Gmail features the advanced search capabilities. The essence of it is available by clicking on the drop-down arrow next to the search button on top of the inbox. This will open a filter for your search, allowing to look for the messages containing certain words, were received during a certain period of time or have some sort of attachment. This is already enough to find what you’re looking for, but if the search results are not precise, you can go even deeper. This Gmail help page lists every search operator there is, allowing you to enter such narrow search criteria that you’ll sure to find that message.
Show unread messages first
As you’ve probably have noticed by now, Gmail is great at sorting messages, but it can’t all of the work for you. Certainly, the most urgent and important part of your inbox are the unread messages, so it’s better to keep them front and center. Simply remember those occasions when your Inbox counter says that there’s still one more message left unread and you can’t find it anywhere. It’s frustrating, to say the least.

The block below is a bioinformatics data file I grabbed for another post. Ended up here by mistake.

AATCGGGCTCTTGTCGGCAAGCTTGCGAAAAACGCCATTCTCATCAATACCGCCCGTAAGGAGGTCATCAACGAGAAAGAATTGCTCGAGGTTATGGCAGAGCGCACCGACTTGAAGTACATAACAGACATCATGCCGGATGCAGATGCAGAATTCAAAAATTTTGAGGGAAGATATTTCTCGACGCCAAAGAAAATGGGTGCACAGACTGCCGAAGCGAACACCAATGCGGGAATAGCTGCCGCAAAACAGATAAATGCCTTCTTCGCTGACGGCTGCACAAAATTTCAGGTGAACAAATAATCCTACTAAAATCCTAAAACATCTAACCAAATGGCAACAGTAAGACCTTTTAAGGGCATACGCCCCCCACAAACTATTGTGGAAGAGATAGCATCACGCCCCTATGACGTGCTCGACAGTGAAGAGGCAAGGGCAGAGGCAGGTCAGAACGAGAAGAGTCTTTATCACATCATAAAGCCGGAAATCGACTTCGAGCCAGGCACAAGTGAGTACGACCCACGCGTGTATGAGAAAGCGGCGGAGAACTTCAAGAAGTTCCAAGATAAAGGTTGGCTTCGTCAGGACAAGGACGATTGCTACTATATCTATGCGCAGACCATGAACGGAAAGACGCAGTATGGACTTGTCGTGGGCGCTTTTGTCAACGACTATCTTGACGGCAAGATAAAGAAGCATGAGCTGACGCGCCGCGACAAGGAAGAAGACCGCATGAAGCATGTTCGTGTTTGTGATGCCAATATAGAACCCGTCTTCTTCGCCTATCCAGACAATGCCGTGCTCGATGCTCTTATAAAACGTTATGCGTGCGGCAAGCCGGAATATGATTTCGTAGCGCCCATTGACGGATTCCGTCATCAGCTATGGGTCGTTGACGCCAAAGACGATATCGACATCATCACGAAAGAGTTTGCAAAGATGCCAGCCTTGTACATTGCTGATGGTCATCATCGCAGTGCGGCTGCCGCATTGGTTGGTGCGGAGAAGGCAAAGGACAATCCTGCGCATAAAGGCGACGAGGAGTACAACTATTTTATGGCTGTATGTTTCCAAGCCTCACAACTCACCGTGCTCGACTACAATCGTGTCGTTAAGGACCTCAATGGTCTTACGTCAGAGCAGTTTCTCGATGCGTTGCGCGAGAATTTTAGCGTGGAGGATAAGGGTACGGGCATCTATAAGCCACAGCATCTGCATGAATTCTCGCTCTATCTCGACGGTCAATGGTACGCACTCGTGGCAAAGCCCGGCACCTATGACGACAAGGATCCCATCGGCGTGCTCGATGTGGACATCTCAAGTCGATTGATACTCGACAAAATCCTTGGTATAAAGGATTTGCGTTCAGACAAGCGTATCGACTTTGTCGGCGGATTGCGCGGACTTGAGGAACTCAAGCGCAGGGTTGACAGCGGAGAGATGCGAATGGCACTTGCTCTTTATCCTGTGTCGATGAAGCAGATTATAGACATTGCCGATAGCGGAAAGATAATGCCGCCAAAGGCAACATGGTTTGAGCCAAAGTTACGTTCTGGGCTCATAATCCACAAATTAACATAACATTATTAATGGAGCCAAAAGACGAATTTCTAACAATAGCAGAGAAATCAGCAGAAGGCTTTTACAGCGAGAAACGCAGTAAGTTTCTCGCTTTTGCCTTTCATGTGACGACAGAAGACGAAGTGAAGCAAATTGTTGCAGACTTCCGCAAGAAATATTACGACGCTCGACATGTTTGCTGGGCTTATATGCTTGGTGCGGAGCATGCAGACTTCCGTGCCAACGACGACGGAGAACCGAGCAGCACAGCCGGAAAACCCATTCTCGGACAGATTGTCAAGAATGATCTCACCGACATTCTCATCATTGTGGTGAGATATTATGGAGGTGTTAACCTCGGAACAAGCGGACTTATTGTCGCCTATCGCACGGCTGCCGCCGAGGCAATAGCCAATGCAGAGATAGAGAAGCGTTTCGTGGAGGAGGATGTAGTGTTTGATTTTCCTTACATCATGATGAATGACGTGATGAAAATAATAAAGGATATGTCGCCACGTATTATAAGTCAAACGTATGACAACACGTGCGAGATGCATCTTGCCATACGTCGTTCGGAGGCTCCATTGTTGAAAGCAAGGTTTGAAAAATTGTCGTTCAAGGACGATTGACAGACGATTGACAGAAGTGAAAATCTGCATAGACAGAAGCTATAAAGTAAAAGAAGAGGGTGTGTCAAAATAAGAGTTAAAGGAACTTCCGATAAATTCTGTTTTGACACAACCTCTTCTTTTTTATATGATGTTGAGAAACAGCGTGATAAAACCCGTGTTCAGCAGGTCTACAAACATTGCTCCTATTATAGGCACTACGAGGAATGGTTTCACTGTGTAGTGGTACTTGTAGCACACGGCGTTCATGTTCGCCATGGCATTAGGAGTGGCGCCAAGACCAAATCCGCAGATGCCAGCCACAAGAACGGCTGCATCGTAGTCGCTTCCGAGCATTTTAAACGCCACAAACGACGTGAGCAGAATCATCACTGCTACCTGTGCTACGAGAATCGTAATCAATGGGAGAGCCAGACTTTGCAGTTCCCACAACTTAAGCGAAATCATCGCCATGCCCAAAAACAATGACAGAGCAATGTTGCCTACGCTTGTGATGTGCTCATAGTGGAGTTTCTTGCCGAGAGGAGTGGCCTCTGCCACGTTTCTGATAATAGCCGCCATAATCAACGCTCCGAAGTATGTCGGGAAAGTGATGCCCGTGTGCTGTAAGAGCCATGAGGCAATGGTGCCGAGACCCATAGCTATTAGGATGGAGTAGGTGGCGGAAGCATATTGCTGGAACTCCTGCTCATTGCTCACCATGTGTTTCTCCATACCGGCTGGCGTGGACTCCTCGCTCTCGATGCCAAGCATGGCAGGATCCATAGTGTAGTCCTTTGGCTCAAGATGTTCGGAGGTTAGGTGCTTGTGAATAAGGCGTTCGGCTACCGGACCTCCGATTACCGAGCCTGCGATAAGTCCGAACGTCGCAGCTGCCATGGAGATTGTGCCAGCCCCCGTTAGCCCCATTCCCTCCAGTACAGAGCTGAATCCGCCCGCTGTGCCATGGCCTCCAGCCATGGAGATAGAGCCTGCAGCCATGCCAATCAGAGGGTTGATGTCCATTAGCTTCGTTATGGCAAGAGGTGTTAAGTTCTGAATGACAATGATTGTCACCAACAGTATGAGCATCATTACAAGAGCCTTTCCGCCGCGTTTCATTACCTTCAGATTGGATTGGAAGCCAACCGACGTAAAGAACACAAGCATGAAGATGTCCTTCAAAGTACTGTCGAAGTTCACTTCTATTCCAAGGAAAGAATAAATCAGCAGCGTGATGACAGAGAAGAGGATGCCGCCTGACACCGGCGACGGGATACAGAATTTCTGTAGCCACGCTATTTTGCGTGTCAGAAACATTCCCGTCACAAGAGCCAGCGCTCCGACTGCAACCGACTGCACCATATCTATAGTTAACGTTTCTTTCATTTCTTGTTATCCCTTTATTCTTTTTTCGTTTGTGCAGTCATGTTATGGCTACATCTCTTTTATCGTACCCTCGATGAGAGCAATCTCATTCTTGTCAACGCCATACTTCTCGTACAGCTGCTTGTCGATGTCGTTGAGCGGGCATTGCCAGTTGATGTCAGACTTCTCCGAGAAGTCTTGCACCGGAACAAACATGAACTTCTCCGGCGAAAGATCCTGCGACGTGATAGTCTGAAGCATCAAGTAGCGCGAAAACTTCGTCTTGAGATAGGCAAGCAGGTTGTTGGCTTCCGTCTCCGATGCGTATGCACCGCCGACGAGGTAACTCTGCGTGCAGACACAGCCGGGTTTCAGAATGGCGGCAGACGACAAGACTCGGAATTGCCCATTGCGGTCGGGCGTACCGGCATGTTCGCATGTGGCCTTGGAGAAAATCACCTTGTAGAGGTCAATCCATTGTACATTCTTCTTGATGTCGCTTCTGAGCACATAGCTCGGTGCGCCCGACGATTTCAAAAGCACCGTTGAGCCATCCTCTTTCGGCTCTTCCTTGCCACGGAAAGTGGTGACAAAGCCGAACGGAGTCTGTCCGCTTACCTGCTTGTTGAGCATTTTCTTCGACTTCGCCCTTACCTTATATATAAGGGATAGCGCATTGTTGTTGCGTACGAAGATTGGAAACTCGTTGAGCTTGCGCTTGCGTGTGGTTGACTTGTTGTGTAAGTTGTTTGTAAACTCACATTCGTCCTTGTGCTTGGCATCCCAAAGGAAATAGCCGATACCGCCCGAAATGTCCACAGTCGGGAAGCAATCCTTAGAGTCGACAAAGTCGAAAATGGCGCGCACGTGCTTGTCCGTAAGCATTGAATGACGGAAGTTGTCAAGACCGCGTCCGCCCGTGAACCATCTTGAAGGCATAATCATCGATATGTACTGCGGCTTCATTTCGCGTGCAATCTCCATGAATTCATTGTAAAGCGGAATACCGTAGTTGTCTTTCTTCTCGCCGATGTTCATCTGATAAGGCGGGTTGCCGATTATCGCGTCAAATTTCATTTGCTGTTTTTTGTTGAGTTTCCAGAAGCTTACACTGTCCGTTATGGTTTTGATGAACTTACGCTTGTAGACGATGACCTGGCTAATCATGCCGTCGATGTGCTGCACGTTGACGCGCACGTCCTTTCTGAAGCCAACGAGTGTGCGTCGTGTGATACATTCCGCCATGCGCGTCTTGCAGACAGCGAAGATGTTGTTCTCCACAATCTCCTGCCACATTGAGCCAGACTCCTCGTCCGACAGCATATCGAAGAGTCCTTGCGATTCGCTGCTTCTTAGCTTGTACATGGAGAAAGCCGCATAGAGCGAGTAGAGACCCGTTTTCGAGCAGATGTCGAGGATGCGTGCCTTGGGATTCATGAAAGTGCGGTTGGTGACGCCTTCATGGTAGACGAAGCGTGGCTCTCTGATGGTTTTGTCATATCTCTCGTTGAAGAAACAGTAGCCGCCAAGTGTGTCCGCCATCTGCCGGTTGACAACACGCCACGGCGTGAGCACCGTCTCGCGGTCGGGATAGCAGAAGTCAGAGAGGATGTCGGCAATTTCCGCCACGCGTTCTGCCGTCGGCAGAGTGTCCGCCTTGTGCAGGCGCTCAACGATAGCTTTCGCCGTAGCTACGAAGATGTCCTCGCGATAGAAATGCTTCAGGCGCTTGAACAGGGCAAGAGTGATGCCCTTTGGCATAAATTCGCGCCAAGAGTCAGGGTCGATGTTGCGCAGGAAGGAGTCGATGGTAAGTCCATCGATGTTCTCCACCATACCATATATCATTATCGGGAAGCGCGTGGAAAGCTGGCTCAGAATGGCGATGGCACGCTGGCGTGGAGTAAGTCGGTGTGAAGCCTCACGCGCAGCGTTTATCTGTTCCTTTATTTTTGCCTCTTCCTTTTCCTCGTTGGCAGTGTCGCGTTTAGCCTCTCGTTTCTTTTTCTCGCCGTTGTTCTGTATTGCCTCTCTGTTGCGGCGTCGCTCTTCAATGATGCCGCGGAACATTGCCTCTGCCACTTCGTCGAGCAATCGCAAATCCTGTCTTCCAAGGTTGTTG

You can actually split the Gmail inbox into two parts, the first one on the top would display every new unread message there is, while others would be right underneath them. Simply hover over your inbox and click on the drop-down arrow to see several inbox sorting options. Choose “Unread first” and they will always stay on top of all the other messages.
Send and archive